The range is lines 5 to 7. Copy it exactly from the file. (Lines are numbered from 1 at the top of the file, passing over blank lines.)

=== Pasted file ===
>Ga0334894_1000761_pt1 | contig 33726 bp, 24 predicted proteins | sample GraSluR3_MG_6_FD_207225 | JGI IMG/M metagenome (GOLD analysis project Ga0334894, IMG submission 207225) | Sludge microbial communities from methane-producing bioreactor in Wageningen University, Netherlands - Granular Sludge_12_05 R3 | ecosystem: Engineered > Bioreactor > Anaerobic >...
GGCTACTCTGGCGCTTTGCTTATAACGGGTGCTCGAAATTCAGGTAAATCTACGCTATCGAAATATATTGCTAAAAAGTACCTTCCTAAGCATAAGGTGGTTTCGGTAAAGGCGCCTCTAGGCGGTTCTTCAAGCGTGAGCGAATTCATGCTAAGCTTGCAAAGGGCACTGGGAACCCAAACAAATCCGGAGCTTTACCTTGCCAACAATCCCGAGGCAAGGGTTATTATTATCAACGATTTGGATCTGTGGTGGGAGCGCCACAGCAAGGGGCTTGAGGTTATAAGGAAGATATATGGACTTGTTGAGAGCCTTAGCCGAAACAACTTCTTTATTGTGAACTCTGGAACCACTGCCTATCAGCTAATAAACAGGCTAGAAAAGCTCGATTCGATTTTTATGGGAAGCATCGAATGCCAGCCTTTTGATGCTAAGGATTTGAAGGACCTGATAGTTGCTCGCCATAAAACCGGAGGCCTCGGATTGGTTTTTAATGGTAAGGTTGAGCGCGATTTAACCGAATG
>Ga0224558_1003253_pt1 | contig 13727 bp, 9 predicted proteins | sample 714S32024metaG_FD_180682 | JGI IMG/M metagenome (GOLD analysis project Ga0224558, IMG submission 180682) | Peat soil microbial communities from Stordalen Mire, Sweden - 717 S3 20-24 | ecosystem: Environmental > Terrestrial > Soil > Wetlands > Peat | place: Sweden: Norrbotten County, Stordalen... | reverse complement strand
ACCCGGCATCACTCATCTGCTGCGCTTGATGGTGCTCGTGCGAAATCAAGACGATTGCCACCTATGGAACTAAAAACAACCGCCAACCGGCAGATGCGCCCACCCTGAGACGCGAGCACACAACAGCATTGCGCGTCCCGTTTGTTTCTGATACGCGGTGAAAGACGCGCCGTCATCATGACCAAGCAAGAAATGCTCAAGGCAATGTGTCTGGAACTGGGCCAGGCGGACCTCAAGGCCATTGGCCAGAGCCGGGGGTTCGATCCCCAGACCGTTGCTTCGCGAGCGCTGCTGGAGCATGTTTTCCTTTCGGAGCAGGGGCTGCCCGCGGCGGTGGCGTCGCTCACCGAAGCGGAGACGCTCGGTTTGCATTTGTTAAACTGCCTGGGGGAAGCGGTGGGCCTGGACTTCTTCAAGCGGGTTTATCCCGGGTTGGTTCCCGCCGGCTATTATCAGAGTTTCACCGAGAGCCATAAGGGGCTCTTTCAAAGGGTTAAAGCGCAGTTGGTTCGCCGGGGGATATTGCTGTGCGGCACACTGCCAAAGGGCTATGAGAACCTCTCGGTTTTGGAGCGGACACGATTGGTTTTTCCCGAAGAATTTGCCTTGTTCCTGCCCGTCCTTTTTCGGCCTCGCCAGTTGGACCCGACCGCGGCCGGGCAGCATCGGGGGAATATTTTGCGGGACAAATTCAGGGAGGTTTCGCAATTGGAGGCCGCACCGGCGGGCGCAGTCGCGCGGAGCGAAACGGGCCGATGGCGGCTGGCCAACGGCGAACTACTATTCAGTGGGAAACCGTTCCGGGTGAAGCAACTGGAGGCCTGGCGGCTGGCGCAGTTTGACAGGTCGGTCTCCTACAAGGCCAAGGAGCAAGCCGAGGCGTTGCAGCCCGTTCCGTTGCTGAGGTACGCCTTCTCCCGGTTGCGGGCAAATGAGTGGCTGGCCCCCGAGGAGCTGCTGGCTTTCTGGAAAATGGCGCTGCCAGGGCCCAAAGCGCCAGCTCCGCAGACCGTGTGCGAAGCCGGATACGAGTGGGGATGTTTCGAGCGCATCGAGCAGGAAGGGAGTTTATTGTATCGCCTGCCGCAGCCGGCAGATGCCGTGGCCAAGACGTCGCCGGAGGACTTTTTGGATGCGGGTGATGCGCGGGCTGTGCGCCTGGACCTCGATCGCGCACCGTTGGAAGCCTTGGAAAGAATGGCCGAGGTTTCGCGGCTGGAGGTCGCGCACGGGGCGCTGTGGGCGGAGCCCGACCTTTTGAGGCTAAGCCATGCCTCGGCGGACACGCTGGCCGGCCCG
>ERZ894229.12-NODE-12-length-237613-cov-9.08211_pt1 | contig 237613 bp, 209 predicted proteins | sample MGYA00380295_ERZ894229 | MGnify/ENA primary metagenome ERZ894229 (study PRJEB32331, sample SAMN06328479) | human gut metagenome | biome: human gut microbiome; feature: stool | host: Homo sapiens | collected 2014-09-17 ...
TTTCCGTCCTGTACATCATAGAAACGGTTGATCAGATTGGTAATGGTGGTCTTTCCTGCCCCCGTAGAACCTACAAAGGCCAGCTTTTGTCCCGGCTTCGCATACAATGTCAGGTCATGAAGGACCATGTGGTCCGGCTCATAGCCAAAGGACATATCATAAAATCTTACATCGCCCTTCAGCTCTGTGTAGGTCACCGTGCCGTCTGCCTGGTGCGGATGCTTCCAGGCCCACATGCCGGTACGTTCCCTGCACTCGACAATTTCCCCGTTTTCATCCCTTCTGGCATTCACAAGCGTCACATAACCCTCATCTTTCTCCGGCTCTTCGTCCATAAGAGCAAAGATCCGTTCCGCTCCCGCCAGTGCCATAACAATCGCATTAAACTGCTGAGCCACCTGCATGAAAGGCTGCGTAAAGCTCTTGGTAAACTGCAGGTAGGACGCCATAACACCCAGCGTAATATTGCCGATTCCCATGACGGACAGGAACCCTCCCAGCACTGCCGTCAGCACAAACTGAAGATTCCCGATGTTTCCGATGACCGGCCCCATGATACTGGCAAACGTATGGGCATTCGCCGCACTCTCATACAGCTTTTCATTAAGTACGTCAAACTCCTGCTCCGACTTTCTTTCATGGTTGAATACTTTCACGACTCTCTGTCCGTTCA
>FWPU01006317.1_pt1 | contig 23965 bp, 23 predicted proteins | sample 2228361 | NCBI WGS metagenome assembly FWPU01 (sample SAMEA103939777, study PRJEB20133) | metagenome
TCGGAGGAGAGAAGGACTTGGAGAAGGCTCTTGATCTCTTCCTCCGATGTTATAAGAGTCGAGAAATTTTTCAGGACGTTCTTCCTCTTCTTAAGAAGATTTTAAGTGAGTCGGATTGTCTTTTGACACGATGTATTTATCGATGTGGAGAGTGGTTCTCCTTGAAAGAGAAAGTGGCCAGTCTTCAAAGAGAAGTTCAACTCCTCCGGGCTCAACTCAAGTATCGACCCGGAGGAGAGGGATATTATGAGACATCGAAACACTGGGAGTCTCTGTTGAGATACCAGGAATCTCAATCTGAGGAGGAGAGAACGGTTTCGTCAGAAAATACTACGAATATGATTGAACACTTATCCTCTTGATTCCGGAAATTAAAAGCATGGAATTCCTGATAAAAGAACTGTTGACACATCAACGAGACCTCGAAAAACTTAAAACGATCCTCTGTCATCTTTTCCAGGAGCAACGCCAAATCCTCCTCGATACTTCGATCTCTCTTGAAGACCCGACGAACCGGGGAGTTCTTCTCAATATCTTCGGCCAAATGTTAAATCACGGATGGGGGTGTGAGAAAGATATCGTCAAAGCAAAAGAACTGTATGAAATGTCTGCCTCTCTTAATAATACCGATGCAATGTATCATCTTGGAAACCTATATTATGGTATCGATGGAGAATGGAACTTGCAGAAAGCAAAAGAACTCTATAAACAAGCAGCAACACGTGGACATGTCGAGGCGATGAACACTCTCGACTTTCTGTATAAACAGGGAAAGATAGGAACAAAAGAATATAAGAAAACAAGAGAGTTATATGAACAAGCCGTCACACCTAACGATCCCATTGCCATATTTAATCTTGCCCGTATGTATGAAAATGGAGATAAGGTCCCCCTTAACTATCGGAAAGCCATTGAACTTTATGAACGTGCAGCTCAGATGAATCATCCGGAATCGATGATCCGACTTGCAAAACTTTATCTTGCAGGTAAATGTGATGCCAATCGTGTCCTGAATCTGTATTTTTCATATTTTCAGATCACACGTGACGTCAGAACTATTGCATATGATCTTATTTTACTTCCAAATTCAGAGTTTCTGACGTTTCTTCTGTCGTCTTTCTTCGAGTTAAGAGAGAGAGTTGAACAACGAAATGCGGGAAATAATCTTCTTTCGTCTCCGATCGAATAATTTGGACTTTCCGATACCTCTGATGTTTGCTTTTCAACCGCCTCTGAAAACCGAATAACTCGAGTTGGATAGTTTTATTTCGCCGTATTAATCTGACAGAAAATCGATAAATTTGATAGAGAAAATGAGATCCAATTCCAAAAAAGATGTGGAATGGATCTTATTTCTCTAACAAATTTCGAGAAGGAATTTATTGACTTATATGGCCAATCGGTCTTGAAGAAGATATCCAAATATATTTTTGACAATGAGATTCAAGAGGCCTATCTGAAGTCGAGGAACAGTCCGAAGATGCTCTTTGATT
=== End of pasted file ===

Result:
>ERZ894229.12-NODE-12-length-237613-cov-9.08211_pt1 | contig 237613 bp, 209 predicted proteins | sample MGYA00380295_ERZ894229 | MGnify/ENA primary metagenome ERZ894229 (study PRJEB32331, sample SAMN06328479) | human gut metagenome | biome: human gut microbiome; feature: stool | host: Homo sapiens | collected 2014-09-17 ...
TTTCCGTCCTGTACATCATAGAAACGGTTGATCAGATTGGTAATGGTGGTCTTTCCTGCCCCCGTAGAACCTACAAAGGCCAGCTTTTGTCCCGGCTTCGCATACAATGTCAGGTCATGAAGGACCATGTGGTCCGGCTCATAGCCAAAGGACATATCATAAAATCTTACATCGCCCTTCAGCTCTGTGTAGGTCACCGTGCCGTCTGCCTGGTGCGGATGCTTCCAGGCCCACATGCCGGTACGTTCCCTGCACTCGACAATTTCCCCGTTTTCATCCCTTCTGGCATTCACAAGCGTCACATAACCCTCATCTTTCTCCGGCTCTTCGTCCATAAGAGCAAAGATCCGTTCCGCTCCCGCCAGTGCCATAACAATCGCATTAAACTGCTGAGCCACCTGCATGAAAGGCTGCGTAAAGCTCTTGGTAAACTGCAGGTAGGACGCCATAACACCCAGCGTAATATTGCCGATTCCCATGACGGACAGGAACCCTCCCAGCACTGCCGTCAGCACAAACTGAAGATTCCCGATGTTTCCGATGACCGGCCCCATGATACTGGCAAACGTATGGGCATTCGCCGCACTCTCATACAGCTTTTCATTAAGTACGTCAAACTCCTGCTCCGACTTTCTTTCATGGTTGAATACTTTCACGACTCTCTGTCCGTTCA
>FWPU01006317.1_pt1 | contig 23965 bp, 23 predicted proteins | sample 2228361 | NCBI WGS metagenome assembly FWPU01 (sample SAMEA103939777, study PRJEB20133) | metagenome